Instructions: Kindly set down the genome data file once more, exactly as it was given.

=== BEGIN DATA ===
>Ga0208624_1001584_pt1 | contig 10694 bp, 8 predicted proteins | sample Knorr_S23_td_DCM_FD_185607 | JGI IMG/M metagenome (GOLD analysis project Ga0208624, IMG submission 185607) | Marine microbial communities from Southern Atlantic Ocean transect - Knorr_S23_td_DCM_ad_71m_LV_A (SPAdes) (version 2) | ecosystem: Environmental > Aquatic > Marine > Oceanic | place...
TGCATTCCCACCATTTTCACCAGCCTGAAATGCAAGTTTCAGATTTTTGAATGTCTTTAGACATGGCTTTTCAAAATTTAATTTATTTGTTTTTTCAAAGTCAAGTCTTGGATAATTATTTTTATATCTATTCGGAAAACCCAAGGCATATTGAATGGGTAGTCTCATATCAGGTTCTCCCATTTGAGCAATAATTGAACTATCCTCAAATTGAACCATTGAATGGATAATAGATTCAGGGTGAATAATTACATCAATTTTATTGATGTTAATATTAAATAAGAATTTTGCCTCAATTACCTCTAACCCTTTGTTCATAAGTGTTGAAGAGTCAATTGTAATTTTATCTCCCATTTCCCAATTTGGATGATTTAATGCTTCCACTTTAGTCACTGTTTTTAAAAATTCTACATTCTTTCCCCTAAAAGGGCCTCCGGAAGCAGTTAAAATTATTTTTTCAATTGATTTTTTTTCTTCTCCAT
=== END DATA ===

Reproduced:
>Ga0208624_1001584_pt1 | contig 10694 bp, 8 predicted proteins | sample Knorr_S23_td_DCM_FD_185607 | JGI IMG/M metagenome (GOLD analysis project Ga0208624, IMG submission 185607) | Marine microbial communities from Southern Atlantic Ocean transect - Knorr_S23_td_DCM_ad_71m_LV_A (SPAdes) (version 2) | ecosystem: Environmental > Aquatic > Marine > Oceanic | place...
TGCATTCCCACCATTTTCACCAGCCTGAAATGCAAGTTTCAGATTTTTGAATGTCTTTAGACATGGCTTTTCAAAATTTAATTTATTTGTTTTTTCAAAGTCAAGTCTTGGATAATTATTTTTATATCTATTCGGAAAACCCAAGGCATATTGAATGGGTAGTCTCATATCAGGTTCTCCCATTTGAGCAATAATTGAACTATCCTCAAATTGAACCATTGAATGGATAATAGATTCAGGGTGAATAATTACATCAATTTTATTGATGTTAATATTAAATAAGAATTTTGCCTCAATTACCTCTAACCCTTTGTTCATAAGTGTTGAAGAGTCAATTGTAATTTTATCTCCCATTTCCCAATTTGGATGATTTAATGCTTCCACTTTAGTCACTGTTTTTAAAAATTCTACATTCTTTCCCCTAAAAGGGCCTCCGGAAGCAGTTAAAATTATTTTTTCAATTGATTTTTTTTCTTCTCCAT